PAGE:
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From Home Furnishing Business

Statistically Speaking: U.S. Manufacturers Cautious as Imports Surge

There has been much talk of a “sudden decline” in consumer demand. However, for many in the furniture industry, this shift from durable goods to services was expected as the world has worked to put the pandemic in the rearview mirror. In the wake of lingering supply chain instability and workforce shortages, many manufacturers, including domestic furniture manufacturers, are proceeding with caution.

As the global manufacturing economy expands, sorting out the value of domestic furniture manufacturing in terms of U.S.-supplied or foreign-imported parts is tricky and complex. Five years before the 2020 pandemic, the U.S. Department of Commerce Economics and Statistics Administration issued a research study titled “2015: What is Made in America” to explore the subject in each of the major U.S. manufacturing sectors. The conclusions were the first to bring into focus the impact of the global economy on the U.S. furniture industry. The report showed that 18% of the gross output of domestically produced furniture and related products is foreign content. It went further to look at the distinction between the U.S. content of what we produce versus what we consume. The conclusion states that in 2015, 53% of final U.S. purchases of furniture and related products were imported, either by purchases of imported final goods or imported intermediate inputs in U.S.- produced goods. Against this backdrop, Statistically Speaking in this issue explores the ongoing crises of Made in America furniture products.

Table A illustrates how that trend has exploded since then as e-commerce took off and importing products grew easier and easier. In 2012, the ratio of domestic production to imports was more than double at 2.11 compared to 2021 at 1.17. Imported furniture and related products finally surpassed domestic production briefly for two months in April and May of this year, but then fell below June’s level (Table B). However, it is anticipated this dip is temporary. And even with the Covid-related lockdowns, primarily in China, and subsequent supply chain problems from September to November of last year, the imports recovered quickly. Since December of 2021, manufacturers’ shipments have climbed each month up to $6.22 billion in May from a low of $5.71 billion in the previous March. The climb slowed slightly in June – decreasing 1% to $6.16 billion (Table B).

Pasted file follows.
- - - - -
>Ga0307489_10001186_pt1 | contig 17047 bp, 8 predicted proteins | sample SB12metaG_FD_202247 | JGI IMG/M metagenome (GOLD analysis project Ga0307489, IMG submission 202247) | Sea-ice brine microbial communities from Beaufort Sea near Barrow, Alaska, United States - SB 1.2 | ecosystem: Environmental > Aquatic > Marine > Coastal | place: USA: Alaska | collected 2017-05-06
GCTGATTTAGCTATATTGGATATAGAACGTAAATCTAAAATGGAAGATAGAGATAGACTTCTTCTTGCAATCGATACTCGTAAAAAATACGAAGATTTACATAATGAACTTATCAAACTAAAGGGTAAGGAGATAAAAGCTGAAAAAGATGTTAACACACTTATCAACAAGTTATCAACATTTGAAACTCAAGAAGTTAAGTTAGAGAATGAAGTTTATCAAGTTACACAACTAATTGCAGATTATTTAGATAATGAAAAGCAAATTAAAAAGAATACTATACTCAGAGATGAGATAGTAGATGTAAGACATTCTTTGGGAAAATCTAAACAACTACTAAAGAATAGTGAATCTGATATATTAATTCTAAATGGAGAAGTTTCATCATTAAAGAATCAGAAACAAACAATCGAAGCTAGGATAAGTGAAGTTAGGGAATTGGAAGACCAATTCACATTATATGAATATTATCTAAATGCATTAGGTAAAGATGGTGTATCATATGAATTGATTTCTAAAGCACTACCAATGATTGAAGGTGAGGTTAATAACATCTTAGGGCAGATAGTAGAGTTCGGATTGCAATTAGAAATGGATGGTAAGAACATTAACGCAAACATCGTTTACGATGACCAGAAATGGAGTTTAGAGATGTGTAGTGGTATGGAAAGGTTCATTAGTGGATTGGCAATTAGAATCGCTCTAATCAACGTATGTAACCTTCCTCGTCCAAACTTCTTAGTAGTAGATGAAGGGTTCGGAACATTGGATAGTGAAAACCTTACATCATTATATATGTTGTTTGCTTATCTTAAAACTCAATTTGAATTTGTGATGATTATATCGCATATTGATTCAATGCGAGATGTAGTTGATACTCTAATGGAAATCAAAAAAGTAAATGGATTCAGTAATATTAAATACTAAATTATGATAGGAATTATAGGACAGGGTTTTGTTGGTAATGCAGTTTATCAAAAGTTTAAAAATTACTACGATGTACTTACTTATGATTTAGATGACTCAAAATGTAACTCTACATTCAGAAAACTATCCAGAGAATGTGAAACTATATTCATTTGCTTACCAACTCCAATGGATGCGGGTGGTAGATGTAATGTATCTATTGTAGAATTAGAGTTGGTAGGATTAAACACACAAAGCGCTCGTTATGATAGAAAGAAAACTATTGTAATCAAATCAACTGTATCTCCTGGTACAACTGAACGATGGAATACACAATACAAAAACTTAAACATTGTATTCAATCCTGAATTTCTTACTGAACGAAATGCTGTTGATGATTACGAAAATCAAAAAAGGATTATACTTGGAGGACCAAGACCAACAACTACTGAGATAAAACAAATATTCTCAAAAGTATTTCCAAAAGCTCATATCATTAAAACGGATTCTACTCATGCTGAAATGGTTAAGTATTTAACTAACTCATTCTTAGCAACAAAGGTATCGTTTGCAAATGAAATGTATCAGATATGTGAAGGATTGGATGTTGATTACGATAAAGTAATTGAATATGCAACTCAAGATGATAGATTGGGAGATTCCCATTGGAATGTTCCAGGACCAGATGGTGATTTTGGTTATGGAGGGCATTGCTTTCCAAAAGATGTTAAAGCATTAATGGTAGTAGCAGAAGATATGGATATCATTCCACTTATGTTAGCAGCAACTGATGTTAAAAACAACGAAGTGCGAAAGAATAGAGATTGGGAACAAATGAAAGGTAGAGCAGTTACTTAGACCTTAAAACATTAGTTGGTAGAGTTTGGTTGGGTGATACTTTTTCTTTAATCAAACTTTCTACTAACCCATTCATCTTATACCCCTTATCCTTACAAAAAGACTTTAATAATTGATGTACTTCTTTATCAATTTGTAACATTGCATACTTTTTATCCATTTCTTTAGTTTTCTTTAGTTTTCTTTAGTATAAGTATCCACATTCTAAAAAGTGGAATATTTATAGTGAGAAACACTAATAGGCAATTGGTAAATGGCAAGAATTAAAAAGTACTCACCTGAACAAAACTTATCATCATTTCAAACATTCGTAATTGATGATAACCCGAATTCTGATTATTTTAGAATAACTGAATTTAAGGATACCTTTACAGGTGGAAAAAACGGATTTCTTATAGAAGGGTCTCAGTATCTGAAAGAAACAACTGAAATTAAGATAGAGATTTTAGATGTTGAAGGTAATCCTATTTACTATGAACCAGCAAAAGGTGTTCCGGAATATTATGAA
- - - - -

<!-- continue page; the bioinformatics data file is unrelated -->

Figure 1 focuses specifically on the key economic indicators for U.S. domestic manufacturing including shipments, new orders, inventories and unfilled orders. In the second quarter of this year compared to the prior first quarter, average monthly shipments, new orders and inventories all trended upward, while unfilled orders dropped 1.7%. But in the last month, June, monthly data showed shipments trending down compared to May as the other indicators all had increases. These indicators are each explored in more depth throughout this article.

Over the last 10 years, domestic manufacturers’ shipments of furniture and related products peaked in 2018 at $77.8 billion. The value of shipments began to decline in 2019 by 3.7% before diving 7.8% more in 2020 (Table C). U.S. shipments began to rebound in 2021 by 0.6% as shutdowns continued in China, opening a window for domestic manufacturers. Then in the first half of this year domestic production took off growing 6.5% compared to the first half of 2021.